It is worth noting that in the case of numeric metrics, in which we perform a t-test, the t-distribution under the alternative hypothesis is not simply shifting the null hypothesis by the amount of standardized MDE; instead, a noncentral t-distribution \(T=\frac{Z+\theta}{\sqrt{V/\mu}}\) is used for sampling, with a noncentrality parameter \(\theta=\frac{\mu_1-\mu_2}{\sqrt{\frac{\sigma_1^2}{n_1}+\frac{\sigma_2^2}{n_2}}}\), Z as a standard normal random variable, and V as a chi-squared distributed random variable with `sample_size-1`

as the degrees of freedom. We ran a simulation showing sampling numeric metric data points under the alternative hypothesis, then proved their t-statistics had the same distribution as the noncentral t-distribution, according to the result of the Kolmogorov-Smirnov test.

Here is a code snippet to sample numeric metric’s p-values under the alternative hypothesis in a t-test:

```
def _generate_alt_p_values(self, size: int, sample_size: int) -> npt.NDArray[np.float_]:
nc = np.sqrt(sample_size / 2 / self.variance) * self.mde
t_alt = stats.nct.rvs(nc=nc, df=2 * (sample_size - 1), size=size)
p_values: npt.NDArray[np.float_] = 2 * stats.t.sf(np.abs(t_alt), 2 * (sample_size - 1))
return p_values
```

After calculating p-values for all comparisons, a function is used to calculate the expected average power with a provided sample size. For each replication, the calculator randomly picks some hypotheses to be true alternatives, simulates each comparison’s corresponding p-value, applies the Benjamini-Hochberg procedure, and concludes whether to reject the null hypothesis or not. After all the replications are complete, it computes the expected average power (the ratio of the number of true rejections to the number of true alternative hypotheses).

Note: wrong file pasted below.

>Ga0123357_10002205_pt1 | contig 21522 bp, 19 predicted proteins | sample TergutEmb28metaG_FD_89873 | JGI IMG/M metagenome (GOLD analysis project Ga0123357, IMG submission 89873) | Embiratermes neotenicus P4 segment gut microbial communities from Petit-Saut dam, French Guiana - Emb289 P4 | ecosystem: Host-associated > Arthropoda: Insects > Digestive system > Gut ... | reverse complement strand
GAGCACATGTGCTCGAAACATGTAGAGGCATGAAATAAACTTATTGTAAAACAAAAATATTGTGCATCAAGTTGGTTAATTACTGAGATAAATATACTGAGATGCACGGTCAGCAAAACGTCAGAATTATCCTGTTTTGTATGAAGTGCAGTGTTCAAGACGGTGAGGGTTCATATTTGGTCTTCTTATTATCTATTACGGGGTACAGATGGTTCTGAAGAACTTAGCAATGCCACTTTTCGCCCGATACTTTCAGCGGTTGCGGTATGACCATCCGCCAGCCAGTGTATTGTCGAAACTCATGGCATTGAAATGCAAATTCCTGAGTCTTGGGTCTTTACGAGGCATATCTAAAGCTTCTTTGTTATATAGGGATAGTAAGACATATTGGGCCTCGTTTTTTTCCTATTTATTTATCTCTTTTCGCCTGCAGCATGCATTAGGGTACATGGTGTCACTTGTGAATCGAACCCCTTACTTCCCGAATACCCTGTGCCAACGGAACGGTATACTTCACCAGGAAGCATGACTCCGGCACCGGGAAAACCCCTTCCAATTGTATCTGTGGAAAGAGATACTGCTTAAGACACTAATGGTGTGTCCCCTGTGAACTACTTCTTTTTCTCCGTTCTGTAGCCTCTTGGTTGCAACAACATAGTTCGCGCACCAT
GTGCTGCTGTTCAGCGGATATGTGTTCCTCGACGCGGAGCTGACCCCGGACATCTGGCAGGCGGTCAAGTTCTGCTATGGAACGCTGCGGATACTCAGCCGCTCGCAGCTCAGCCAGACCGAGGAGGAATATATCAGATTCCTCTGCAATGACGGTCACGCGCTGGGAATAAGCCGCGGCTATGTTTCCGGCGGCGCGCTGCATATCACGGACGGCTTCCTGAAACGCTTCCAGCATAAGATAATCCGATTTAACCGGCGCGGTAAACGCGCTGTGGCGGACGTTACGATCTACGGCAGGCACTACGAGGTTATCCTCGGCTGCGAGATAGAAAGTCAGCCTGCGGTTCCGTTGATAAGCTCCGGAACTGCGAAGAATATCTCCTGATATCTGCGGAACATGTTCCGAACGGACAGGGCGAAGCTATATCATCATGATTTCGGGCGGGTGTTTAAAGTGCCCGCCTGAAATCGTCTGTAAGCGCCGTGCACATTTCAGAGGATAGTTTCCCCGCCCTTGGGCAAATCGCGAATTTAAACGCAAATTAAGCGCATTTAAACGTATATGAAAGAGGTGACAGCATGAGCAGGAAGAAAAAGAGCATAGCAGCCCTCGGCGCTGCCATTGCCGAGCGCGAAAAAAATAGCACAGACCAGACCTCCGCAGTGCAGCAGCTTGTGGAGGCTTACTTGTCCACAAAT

The function takes sample size as an input, which is used to sample test statistics and compute p-values in `_generate_alt_p_values`

. This process is repeated 500 times by default.

```
def _expected_average_power(self, sample_size: int, replication: int = 500) -> float
```

With the estimated power, a binary search can find the minimum required sample size per cohort that generates average power close to 0.8. If the expected average power is less than 0.8, the sample size is inflated and the average power is recalculated; if it is higher than 0.8, the sample size is reduced and the average power is recalculated; In this function, the minimum of each metric’s sample size (`lower`

) and the maximum of each metric’s sample size with Bonferroni correction (`upper`

) determine the search interval.

```
def get_multiple_sample_size(self, lower: float, upper: float, max_recursion_depth: int = 20, ...) -> int
```

At GoDaddy, we use a graphical user interface to leverage this open-source project to calculate the required sample size before running experiments. Integrating experiment configuration, reporting, and power analysis in one experimentation portal improves the user experience.

If you want to leverage this calculator for your experiments, install Python and the sample-size package. If you are interested in the power analysis for multiple variants or decision metrics but want to use an alternative FDR adjustment procedure, you can modify the calculator. Multiple testings’ sample size estimation is based on Benjamini-Hochberg adjustment and is implemented by a one-line code using the multipletests package. You can calculate the sample size under any FDR adjustment procedure by replacing the current code with the package corresponding to that adjustment.

Without the help of Chris Moore, Daniel Hedblom, Dannie Fu, Vaughn Johnson, Wendy Chiang, this blog post and current and future iterations of Hivemind calculator would not be possible. The Hivemind team continues working on additional features for the sample size calculator, including:

- Sample size calculation for guardrail metrics (e.g., one-sided tests)
- Sample size calculation for sequential testing
- Imbalanced A/B test design
- Unequal variance in treatment and control variants

Hivemind’s calculator is a flexible power analysis tool supporting different metric types and multiple testing. It provides users with an accurate pre-experiment sample size, which in turn, provides improved decisions and optimizes testing velocity.

Open-source project: https://github.com/godaddy/sample-size

Benjamini Y, Hochberg Y (1995) Controlling the false discovery rate: a practical and powerful approach to multiple hypothesis testing. J R Stat Soc B 57:289–300

Harrison, David A., and Anthony R. Brady (2004) Sample size and power calculations using the noncentral t-distribution. The Stata Journal 4.2: 142-153.